The Acores – whales, cows and European feeling

After three weeks on the North Atlantic Ocean with stormy weather, really big waves that reached the quarter deck and many adventurous watches, we saw green islands on the horizon. One of our lookouts shouted “land in sight” and everyone rushed on deck to see it after so many days with only water as wide as you can see.

On this day we arrived in the harbour of Horta, the biggest city on the island Faial. The first thing I noticed were the various colourful paintings along the pier. This is a ritual for sailing boats in Horta: everyone is allowed to paint a patch on the stone of the pier with any possible design. Many people draw a sailing boat, waves or a whale, the typical animal of the Acores, and also add their names and the year they have been in Horta. The KUSis also paint a picture every year and the last weeks a group of students spent a lot of their time to create ours. On my first walk ashore, I walked around with some of my friends and looked at all of the creative paintings.

Near the harbour, there is the famous café for sailors, Peter Café Sport. The café is furnished with wooden tables and chairs, and on the walls there are many banners, photos and greetings from sailors who have visited it. For over 100 years, this café has been a meeting point for Atlantic Ocean crossers and sailing fans where they can find tasty food, a cosy and special atmosphere and also notes from people searching a person to sail with them. On top of that, you can send letters to the café for people at sea who can collect them when they arrive in Horta.

One point of our program that we were all looking forward to was climbing the Pico, an inactive volcano and also the highest mountain of Portugal. From the pier in Horta you can look at the Pico with clouds hanging around the peak, making it look a bit mysterious. In the morning of our visit, the sun rose next to it and bathed the mountain in a wonderful light. We took the ferry from Horta to Pico, the island next to Faial, and went by bus to the base camp halfway up the mountain. There, everyone got a little GPS in case we would get lost and also hiking sticks. The climb was a bit tiring, but the view from the top was really worth it. At first we were walking in the fog of shallow clouds, but after some time we were above them and had a great view on the white clouds, which were looking like cotton candy. Along our way there were small plants with frosted water around their leaves and even some snow. Later it was possible to form snowballs and some of us used this chance to get into a snowball fight.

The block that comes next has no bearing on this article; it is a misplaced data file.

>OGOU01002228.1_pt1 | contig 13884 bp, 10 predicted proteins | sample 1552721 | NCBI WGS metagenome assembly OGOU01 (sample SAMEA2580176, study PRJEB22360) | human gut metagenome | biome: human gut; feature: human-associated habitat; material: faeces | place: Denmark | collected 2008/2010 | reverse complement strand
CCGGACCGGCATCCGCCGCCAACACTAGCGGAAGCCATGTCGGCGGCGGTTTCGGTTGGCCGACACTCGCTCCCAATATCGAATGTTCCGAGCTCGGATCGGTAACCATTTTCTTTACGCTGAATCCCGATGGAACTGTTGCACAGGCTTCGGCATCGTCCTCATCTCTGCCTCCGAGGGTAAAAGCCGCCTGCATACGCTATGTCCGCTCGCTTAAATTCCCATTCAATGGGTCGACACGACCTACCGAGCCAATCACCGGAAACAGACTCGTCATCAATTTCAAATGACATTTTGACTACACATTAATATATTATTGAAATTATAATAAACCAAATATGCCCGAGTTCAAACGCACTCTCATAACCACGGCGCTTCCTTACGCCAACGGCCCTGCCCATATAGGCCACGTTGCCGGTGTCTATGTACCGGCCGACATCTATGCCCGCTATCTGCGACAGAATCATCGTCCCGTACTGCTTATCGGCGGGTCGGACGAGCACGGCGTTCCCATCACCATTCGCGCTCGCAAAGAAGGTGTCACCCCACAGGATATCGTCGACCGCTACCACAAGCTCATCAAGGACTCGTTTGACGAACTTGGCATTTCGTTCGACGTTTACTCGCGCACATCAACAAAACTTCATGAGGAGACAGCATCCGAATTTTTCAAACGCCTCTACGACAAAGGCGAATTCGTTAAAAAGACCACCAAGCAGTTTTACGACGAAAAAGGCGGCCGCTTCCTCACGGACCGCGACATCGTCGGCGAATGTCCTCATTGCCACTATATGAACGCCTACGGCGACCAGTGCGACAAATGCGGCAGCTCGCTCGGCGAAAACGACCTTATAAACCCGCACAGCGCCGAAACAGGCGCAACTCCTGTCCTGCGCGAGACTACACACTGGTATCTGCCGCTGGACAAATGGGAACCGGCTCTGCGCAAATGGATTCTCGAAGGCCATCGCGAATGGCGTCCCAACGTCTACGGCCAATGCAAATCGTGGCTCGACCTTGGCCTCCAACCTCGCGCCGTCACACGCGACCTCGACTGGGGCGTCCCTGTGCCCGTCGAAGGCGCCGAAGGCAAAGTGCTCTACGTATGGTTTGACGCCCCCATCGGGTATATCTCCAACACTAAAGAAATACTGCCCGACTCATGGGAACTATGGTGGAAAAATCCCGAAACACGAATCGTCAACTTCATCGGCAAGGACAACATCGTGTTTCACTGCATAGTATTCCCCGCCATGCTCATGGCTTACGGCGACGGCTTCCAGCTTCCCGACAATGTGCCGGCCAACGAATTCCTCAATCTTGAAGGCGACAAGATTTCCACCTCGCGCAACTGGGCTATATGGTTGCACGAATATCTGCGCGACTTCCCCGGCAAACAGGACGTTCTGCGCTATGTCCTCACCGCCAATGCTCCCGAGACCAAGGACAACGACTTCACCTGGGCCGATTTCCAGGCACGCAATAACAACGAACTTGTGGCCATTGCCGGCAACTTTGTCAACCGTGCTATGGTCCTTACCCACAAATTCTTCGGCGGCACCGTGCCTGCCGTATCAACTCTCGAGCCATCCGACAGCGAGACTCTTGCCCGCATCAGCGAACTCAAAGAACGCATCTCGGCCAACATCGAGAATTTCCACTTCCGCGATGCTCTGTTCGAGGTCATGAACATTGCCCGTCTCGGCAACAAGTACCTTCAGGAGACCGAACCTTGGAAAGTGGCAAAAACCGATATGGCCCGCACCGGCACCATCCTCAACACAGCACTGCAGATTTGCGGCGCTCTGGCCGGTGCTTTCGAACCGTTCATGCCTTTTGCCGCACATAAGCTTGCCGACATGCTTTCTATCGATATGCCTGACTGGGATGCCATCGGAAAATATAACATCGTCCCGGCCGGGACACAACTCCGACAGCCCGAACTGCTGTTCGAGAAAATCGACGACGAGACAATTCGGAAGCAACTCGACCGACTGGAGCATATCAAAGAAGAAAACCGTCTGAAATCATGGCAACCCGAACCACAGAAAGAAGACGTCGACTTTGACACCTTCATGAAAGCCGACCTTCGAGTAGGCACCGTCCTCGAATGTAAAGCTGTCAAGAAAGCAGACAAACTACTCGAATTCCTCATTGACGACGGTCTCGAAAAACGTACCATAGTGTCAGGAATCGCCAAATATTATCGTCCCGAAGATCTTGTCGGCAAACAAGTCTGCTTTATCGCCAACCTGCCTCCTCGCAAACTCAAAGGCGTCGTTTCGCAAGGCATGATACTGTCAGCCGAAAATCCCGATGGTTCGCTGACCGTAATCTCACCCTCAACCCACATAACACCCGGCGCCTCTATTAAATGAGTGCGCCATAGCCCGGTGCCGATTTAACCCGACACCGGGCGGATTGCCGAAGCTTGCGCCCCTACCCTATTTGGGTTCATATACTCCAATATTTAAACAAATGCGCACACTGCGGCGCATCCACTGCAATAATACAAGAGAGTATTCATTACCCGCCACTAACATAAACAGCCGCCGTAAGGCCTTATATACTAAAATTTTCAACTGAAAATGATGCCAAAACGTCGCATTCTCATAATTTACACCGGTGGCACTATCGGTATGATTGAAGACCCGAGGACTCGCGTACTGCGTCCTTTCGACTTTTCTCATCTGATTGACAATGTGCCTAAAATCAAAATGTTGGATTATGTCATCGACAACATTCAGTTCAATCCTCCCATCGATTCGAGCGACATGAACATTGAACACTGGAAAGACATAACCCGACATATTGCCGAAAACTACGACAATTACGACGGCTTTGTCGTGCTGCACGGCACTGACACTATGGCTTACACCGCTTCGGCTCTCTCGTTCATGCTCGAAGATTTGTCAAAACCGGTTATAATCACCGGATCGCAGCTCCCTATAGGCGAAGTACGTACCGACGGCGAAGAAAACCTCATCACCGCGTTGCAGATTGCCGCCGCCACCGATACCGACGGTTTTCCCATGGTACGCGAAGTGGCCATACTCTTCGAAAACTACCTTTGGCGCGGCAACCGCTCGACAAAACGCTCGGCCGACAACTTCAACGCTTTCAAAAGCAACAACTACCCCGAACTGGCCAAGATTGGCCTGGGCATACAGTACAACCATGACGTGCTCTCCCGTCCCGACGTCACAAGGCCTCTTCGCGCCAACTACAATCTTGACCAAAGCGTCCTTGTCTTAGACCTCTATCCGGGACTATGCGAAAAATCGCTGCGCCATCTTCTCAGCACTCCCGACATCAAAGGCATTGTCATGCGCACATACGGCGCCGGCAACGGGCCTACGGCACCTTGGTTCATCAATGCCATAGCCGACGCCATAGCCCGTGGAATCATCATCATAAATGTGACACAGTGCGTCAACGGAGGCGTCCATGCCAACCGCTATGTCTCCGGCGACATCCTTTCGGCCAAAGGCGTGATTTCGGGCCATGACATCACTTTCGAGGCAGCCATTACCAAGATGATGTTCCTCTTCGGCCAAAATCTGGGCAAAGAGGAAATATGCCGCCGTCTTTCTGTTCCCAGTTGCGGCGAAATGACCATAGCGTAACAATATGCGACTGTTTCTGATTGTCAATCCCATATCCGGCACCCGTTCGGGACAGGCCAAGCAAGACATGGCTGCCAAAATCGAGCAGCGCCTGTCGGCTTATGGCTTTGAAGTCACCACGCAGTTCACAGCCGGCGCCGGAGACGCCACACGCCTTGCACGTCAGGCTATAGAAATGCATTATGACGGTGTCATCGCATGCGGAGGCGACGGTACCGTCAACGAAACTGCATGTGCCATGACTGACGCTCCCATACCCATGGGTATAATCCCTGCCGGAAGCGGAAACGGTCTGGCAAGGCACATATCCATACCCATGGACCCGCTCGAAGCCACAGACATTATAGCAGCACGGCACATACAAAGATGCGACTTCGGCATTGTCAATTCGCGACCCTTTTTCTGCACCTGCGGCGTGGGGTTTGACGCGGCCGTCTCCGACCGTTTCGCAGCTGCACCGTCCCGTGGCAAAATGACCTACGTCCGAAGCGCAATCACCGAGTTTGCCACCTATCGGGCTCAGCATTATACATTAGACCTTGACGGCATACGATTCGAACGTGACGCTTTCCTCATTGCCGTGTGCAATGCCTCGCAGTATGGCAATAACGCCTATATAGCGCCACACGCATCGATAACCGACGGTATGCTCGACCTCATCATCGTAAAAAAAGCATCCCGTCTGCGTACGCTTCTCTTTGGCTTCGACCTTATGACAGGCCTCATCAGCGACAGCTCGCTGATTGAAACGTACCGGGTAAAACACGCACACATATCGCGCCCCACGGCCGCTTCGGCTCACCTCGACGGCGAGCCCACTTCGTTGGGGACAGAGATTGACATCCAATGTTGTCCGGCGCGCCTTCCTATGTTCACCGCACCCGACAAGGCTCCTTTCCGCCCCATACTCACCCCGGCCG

The whale watching tour in the bay of Faial was great. We didn’t see big whales like the sperm or blue whale, but lots of dolphins that swam directly next to our boat. It is fascinating how fast and elegant these animals can move in the water.

Another highlight of our stay were our expeditions in smaller groups. In Grenada we had already been on expeditions like this, but just for one day. Here on the Acores, they were four days long. Before leaving, we packed our huge hiking backpacks with warm clothing, tents, sleeping bags and lots of provisions. Every group planned by themself which material would be needed for the four days and what the best route would be. One of the groups stayed on Faial while the other two were on Pico. My group climbed over huge lava stones next to the sea, went swimming in natural stone pools and walked through the beautiful landscape. Everything was vitally green, colourful flowers were growing and there were many cows and horses standing right next to you. The people were very friendly and helped us to find a good place for our tents and told us about their villages and the island.

My first impression, the green and vital landscape, is also my favourite one and the one I’ll remember when thinking back to our stay on the Acores years later. You feel that Europe isn’t too far away anymore and the nature is more like England than the Caribbean. This gives me a feeling of slowly coming home and I am a bit sad to leave the other countries and landscapes behind me. But I am sure that I will come back sometime!